|Grant Number:||5R01CA087490-03 Interpret this number|
|Primary Investigator:||Rubin, Donald|
|Organization:||University Of Georgia|
|Project Title:||Linguistic Analyses of Tobacco Industry Documents|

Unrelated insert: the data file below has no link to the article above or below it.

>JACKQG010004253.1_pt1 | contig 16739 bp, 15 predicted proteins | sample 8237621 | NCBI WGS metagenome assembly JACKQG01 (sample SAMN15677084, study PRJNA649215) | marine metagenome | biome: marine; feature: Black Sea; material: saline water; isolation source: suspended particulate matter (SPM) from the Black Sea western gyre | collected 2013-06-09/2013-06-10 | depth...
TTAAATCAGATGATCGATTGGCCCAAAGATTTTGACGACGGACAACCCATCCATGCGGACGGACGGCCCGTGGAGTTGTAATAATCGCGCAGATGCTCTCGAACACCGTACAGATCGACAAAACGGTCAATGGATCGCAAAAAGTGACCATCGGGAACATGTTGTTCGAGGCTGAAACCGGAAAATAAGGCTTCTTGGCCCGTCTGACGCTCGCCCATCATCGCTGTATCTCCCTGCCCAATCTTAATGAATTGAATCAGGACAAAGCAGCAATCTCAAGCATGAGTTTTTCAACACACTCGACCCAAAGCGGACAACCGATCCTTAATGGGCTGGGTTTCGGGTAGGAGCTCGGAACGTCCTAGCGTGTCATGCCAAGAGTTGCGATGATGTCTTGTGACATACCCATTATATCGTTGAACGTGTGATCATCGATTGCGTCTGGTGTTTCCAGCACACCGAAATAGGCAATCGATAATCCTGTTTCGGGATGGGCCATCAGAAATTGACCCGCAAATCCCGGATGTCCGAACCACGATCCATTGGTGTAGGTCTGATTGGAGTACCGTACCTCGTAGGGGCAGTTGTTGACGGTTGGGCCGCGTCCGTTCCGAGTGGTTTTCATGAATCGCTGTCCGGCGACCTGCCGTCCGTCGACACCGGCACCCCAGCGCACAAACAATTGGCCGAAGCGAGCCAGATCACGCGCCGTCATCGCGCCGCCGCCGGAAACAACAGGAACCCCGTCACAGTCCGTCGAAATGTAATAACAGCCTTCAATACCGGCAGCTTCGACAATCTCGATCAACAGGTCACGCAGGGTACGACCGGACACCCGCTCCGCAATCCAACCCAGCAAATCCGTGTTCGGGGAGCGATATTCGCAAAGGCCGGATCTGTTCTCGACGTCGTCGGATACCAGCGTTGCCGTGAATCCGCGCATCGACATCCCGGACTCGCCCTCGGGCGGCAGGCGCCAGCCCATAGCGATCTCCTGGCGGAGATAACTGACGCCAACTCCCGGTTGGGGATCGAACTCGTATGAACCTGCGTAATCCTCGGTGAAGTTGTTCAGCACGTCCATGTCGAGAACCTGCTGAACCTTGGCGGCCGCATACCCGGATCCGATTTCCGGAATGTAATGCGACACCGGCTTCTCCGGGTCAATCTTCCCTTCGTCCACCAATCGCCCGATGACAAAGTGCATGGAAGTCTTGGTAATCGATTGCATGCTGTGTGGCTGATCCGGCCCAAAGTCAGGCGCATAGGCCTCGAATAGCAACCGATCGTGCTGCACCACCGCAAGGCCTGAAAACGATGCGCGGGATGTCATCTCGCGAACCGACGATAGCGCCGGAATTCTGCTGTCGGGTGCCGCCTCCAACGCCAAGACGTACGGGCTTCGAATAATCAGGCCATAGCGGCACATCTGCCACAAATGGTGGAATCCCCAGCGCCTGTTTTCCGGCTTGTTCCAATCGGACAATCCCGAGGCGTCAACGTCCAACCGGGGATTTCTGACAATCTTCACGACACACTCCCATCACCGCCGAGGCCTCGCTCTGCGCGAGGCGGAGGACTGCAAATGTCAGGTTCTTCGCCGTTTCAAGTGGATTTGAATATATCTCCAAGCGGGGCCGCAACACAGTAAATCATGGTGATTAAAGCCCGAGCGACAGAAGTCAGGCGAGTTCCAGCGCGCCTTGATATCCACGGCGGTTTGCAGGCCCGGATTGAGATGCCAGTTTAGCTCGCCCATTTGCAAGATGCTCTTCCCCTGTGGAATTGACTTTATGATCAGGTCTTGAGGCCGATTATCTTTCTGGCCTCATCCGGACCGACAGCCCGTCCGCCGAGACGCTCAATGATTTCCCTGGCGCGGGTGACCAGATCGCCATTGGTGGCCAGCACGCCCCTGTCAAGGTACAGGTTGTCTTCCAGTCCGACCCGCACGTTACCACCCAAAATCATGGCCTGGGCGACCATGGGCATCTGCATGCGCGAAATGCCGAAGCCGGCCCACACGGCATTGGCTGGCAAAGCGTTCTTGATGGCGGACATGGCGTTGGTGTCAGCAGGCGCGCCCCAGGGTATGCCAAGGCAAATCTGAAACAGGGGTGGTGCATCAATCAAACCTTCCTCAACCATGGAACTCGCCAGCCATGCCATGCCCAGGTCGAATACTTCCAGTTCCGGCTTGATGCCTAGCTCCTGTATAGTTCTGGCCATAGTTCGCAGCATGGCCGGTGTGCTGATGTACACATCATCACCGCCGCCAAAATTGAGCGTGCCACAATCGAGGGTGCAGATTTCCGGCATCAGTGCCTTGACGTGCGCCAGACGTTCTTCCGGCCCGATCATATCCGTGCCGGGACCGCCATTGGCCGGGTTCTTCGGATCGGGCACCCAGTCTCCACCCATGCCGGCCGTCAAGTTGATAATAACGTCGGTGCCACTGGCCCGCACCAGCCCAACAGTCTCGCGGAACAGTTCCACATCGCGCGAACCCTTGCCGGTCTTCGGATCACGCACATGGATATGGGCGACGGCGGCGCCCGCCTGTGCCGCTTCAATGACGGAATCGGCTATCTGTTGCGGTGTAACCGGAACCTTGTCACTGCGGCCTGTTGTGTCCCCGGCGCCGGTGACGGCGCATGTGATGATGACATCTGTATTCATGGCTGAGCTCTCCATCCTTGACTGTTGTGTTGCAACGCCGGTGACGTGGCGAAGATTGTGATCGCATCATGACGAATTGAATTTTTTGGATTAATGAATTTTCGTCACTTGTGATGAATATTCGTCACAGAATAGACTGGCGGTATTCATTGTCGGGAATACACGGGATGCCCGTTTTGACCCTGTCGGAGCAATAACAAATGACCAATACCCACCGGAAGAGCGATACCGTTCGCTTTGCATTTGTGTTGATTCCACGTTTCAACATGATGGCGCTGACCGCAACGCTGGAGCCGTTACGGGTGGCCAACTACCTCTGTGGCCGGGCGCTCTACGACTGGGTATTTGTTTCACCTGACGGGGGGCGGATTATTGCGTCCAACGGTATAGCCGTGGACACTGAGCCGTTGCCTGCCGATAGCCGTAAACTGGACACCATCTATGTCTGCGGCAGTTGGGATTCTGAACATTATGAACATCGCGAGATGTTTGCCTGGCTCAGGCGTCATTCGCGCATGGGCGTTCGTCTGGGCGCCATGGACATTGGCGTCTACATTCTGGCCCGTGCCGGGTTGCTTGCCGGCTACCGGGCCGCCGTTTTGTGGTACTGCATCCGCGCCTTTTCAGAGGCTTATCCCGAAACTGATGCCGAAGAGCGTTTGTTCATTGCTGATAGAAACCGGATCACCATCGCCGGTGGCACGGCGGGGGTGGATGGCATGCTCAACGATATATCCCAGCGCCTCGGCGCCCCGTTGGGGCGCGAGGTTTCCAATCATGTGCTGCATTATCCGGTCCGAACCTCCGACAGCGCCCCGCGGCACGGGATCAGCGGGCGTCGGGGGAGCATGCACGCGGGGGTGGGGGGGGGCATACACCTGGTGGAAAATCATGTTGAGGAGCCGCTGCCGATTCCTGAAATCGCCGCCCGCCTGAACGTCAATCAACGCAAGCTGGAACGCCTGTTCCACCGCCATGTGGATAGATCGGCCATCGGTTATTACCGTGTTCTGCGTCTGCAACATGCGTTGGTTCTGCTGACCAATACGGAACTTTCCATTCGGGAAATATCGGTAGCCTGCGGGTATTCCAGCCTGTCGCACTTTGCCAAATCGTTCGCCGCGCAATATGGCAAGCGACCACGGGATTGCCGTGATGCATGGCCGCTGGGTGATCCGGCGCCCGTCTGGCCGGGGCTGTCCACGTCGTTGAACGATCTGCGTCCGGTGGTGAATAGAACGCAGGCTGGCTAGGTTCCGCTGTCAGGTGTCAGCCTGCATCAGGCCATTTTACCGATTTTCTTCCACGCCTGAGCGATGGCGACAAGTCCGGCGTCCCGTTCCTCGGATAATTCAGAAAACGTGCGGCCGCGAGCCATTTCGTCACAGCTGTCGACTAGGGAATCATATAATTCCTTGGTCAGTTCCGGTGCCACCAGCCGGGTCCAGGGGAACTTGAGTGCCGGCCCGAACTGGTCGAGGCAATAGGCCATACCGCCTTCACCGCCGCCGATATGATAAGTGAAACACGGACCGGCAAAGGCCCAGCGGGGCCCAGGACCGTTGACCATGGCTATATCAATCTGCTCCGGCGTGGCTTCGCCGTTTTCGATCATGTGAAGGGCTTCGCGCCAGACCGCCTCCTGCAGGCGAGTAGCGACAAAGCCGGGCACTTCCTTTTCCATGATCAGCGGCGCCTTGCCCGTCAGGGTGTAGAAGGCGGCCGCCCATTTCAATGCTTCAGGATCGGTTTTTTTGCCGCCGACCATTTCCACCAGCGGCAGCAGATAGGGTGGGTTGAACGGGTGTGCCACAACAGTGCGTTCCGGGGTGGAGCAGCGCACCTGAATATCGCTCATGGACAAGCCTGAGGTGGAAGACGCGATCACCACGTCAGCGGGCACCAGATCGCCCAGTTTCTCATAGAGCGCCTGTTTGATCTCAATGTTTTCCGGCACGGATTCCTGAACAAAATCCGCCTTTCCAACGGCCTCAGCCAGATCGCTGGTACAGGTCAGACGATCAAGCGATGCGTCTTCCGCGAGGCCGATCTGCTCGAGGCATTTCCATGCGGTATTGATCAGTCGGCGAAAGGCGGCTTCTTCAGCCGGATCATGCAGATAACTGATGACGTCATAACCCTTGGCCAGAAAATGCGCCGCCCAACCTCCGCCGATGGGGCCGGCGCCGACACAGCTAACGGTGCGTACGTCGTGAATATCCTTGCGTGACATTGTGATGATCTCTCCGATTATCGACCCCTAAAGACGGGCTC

DESCRIPTION (provided by applicant) Previous analyses of released tobacco industry documents succeeded in unearthing certain instances of industry deception and manipulation that deepened the threat to public health posed by tobacco use. None of these prior studies, however, sampled documents from the database in any systematic fashion, nor did they employ theoretically motivated or empirically validated tools of linguistic science. Thus the pervasiveness of deceptive and manipulative practices within the document set cannot currently be estimated. Moreover, subtle discourse strategies of deception and manipulation are most likely to be revealed only by fine-grained linguistic analyses that compare across texts. As an illustration, equivocation as a deceptive practice can be indexed by relative frequency of modifiers and hedges like "sort of," "nearly," and "in a manner of speaking." Strategies relating to audience manipulation can be revealed by comparing use of suasive language ("because," "obviously") across messages intended for differing readers. Much of this type of language analysis can now be accomplished by computerized text analysis. The overall objective of the proposed study, then, is to treat the tobacco industry documents as a corpus of language to be analyzed by means of accepted tools of applied and forensic linguistics and rhetorical analysis. More specifically the following activities will be undertaken: (1) Create 50 sets of cross-audience text samples, i.e., similar topics directed toward varying internal and external audiences; (2) Create 50 sets of cross-draft text samples, i.e., tracing evolution of key documents from conception to commentary to distribution; (3) Apply to these text samples selected linguistic indices of deception and obfuscation, e.g, relative frequency of agentless passive constructions such as "Nicotine levels were augmented."; (4) Apply to these text samples selected linguistic indices of audience adaptation and manipulation, e.g., a commonality index containing terms of cooperation, inclusion; (5) Identify contrasting patterns of these linguistic markers across drafts and across audiences; (6) Disseminate findings broadly to the public health, legal, and applied linguistics communities. It is anticipated that significant linguistic variation across audiences or across drafts will reveal language strategies by which information about adverse health effects of smoking was deceptively expressed to citizen audiences, or by which responsibility for adverse effects was deflected from the tobacco industry. These language strategies may persist even in contemporary tobacco industry statements or in documents of other industries responsible for potential health risks (e.g., pesticide manufacture). The public health benefits of this research therefore are to expose such language practices to scrutiny and thus to guard against future occurrences.